It was 500 years ago, on October 31 in the year 1517, that Martin Luther nailed his Ninety-Five Theses to the doors of Castle Church in Wittenberg, Germany, marking the start of what is known as The Reformation and as Protestantism
Preceded by many other reformers who attacked the corruption within the Roman Catholic Church, Luther’s publication protested the theological perversions of redemption and grace. Only Scripture was to be authoritative and only faith required for justification.
It took almost four centuries, however, before Protestant missionaries came to Vietnam. Alexander de Rhodes, the famous 17th century Catholic missionary who Romanized the Vietnamese script, wrote of meeting Protestant European traders. Neither the British or the Dutch “put themselves to any trouble to convert the pagans, so little love do they have for making Jesus Christ known,” de Rhodes stated. Even in the 1800s, the “Great Century” of Protestant mission, the nations of Indochina were forgotten.
Just before the turn of the 20th century, the first Protestant missionaries arrived with the British and Foreign Bible Society. A French citizen with the agency named Bonnet had translated Scripture portions into Vietnamese by 1890. Yet no churches had been planted. Meanwhile, missionaries from the Christian and Missionary Alliance (C&MA) based in China traveled in and out of Vietnam. It was Bonnet who opened the doors and invited the C&MA missionaries to come to Danang city (then called Tourane) in 1911.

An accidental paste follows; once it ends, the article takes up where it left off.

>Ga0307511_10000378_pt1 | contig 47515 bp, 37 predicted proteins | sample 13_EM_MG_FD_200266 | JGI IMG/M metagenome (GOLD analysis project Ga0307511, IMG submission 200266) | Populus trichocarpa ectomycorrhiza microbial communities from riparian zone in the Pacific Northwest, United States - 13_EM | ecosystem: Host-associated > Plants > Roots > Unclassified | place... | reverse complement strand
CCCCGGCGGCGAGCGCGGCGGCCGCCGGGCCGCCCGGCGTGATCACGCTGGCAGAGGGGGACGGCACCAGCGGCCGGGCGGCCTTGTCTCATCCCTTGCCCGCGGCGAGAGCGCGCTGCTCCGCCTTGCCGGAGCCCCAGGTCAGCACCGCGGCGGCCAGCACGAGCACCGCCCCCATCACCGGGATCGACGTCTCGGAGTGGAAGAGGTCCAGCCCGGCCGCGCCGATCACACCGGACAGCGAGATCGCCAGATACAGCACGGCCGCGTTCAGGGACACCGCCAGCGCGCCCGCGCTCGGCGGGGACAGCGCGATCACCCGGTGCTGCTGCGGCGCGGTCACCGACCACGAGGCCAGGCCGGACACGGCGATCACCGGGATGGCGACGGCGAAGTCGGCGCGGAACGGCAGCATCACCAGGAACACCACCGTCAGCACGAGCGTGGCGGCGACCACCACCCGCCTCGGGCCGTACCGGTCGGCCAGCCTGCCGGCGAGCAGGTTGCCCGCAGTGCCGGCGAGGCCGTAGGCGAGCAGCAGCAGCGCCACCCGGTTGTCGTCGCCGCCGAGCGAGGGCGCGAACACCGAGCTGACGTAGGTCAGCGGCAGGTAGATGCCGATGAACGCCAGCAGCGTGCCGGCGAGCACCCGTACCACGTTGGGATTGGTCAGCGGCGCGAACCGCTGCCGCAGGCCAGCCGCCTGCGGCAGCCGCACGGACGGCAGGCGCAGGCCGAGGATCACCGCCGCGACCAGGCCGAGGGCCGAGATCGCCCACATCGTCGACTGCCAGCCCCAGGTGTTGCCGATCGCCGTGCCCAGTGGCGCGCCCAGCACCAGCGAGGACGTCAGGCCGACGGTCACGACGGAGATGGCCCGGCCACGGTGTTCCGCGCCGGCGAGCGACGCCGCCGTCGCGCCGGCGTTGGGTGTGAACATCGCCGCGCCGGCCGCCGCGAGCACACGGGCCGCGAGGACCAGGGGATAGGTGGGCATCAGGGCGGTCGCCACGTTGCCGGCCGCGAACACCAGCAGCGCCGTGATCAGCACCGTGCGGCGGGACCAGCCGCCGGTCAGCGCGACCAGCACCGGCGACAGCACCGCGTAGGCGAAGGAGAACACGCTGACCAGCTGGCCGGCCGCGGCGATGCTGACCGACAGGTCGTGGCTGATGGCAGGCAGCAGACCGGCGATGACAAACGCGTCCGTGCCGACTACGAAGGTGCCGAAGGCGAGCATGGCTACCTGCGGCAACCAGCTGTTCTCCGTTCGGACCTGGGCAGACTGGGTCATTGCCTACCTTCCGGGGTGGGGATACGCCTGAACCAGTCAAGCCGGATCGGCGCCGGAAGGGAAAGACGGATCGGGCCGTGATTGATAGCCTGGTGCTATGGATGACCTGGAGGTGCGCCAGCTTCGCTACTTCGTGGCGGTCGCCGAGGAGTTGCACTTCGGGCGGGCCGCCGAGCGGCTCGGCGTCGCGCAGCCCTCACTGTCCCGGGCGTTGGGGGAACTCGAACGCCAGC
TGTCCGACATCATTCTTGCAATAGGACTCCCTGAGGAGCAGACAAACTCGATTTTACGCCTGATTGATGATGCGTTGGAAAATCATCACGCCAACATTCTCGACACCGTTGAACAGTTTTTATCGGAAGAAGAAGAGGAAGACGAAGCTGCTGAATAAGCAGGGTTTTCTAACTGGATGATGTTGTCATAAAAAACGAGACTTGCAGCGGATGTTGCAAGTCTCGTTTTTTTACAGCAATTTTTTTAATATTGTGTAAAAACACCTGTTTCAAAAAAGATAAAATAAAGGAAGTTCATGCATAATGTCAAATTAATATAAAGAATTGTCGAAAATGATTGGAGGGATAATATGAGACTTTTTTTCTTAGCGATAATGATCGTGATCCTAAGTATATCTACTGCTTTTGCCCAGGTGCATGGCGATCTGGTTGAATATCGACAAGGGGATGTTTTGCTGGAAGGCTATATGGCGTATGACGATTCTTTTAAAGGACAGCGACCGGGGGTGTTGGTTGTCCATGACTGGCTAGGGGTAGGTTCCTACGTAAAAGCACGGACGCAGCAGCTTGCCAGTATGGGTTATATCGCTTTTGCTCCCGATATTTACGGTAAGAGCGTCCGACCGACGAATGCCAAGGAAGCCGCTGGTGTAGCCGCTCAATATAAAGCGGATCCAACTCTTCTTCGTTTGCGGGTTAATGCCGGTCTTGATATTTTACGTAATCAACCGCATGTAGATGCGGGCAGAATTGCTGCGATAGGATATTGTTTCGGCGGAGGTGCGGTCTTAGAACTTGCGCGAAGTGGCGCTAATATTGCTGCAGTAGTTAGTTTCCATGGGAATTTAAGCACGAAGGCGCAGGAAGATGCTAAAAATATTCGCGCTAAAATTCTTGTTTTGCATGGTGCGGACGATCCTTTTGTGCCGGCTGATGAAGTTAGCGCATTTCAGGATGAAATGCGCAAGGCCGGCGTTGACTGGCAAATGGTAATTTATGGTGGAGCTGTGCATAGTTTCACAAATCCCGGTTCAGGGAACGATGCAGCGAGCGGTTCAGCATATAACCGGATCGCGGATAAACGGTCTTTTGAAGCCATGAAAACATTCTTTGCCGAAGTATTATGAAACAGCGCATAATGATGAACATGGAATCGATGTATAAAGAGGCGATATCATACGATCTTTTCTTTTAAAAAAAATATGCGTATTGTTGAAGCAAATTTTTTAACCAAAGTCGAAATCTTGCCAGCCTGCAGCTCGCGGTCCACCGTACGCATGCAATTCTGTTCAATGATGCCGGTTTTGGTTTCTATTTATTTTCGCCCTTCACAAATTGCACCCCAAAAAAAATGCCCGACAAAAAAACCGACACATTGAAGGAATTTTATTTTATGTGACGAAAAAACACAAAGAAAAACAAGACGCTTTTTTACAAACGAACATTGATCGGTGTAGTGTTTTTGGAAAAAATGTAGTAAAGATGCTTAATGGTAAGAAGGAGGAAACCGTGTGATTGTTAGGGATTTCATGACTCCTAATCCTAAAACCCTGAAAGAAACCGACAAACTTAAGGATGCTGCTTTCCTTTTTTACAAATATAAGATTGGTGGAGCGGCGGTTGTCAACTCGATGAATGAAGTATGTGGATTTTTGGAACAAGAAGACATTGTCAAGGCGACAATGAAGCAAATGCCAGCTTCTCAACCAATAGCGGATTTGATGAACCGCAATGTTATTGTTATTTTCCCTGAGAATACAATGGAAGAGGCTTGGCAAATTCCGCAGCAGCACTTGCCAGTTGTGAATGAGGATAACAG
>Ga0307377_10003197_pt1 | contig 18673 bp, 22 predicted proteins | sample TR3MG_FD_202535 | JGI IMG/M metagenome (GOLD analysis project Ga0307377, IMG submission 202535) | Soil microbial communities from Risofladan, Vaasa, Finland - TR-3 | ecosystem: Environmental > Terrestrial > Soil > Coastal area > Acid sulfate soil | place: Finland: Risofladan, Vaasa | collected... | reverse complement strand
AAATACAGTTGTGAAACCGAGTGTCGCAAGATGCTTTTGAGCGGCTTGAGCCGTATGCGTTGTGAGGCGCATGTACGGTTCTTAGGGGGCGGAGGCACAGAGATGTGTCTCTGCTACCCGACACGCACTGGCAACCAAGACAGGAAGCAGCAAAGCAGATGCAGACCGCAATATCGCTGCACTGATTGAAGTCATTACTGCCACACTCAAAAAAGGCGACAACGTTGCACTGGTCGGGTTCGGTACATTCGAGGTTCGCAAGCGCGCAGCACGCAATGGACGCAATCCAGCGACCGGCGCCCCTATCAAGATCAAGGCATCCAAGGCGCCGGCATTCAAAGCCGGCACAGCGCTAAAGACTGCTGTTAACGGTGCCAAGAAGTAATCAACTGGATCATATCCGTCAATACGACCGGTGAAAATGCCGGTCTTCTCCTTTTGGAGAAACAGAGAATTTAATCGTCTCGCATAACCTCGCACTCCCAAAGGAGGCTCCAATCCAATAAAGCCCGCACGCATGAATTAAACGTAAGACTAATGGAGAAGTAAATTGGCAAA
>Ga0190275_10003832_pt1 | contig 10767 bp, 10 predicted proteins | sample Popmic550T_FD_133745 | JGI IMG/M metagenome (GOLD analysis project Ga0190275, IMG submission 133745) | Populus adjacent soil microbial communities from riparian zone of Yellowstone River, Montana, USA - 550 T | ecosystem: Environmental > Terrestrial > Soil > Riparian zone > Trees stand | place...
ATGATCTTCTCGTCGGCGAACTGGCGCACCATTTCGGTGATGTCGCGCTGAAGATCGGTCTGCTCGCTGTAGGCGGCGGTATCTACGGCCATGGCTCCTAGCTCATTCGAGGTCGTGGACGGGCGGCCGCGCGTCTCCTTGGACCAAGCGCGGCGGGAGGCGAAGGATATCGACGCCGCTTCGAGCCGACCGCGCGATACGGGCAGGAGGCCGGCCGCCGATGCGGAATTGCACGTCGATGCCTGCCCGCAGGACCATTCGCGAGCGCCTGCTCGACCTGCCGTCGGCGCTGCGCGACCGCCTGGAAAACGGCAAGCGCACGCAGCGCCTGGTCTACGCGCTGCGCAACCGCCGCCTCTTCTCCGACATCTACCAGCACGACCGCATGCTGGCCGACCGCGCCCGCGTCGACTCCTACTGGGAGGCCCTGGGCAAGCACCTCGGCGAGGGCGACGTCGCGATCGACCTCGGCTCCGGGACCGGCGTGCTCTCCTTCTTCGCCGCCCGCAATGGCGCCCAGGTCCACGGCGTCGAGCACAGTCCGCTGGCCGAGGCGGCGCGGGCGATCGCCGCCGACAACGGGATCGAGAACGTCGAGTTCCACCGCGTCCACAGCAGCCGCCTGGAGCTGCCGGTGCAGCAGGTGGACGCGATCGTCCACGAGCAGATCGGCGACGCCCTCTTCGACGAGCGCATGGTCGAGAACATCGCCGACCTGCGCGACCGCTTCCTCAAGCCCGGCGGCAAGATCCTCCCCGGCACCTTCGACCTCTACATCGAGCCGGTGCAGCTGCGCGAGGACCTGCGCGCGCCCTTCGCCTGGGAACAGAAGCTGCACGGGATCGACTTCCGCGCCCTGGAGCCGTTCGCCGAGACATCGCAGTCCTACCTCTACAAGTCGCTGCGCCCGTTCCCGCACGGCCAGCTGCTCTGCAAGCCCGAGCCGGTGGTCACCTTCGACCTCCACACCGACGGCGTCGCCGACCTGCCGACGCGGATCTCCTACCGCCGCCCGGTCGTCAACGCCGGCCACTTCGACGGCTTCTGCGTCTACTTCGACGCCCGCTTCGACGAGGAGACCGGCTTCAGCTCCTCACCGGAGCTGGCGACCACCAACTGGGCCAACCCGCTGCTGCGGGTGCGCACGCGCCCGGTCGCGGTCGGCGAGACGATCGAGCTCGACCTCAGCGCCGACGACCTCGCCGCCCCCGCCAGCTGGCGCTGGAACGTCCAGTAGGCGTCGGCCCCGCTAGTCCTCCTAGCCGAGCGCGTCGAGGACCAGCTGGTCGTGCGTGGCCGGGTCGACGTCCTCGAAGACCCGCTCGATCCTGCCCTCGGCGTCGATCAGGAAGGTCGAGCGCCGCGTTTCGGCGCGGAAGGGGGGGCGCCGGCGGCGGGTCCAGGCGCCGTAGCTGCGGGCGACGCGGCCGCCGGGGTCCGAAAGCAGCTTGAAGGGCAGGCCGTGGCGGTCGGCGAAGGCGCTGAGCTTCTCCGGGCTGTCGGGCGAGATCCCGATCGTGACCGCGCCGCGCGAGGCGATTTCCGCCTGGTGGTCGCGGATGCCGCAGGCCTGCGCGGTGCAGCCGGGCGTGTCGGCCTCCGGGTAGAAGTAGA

Under the leadership of R. A. Jaffray, the C&MA set out to establish churches nationwide which were self-supporting, self-governing, and self-propagating. In 1913 the first chapel was built in Danang. In 1916, the Canadian couple William and Grace Cadman moved from Haiphong to Hanoi. Through God’s miraculous intervention, the property of the Hanoi Evangelical Church was purchased on May 14, 1918. Grace, who had studied Hebrew and Greek, translated the Bible into Vietnamese. William, a printer by trade, published the first complete Vietnamese Bible by 1926 - an amazing feat within such short time. By 1929, the churches in the North, Central and South of Vietnam were united under the Evangelical Church of Vietnam.
On October 15, 2016, one-hundred years after the work in Hanoi had begun, over 6,000 Christians gathered to celebrate the centennial anniversary. Much water has gone under the bridge since then, with the small Protestant church in Hanoi surviving three wars and numerous hardships. Yet, today the Hanoi Evangelical Church is alive and bursting at the seams with numerous services every weekday. In addition, over 300 churches from various denominations are spread throughout the city within a 1-hour radius.
Recent decades have seen many Vietnamese become Christian in foreign countries and then return back to Vietnam. Unique in Hanoi are denominations with roots in Russia, European and Asian nations, and North America, which are not splinter groups from the Hanoi Evangelical Church. Over the past five years, a great sense of unity, collaboration, and vision has developed among the church leaders in Hanoi.
The Protestant churches in Hanoi are ready for the next challenge: fully participating in all sectors of the city’s society. The new Law on Belief and Religion will go into effect on January 1, 2018, allowing churches to establish Christian institutions in the healthcare, education, and social sectors. With this in mind, a new theology is needed to face the urban challenges of tomorrow.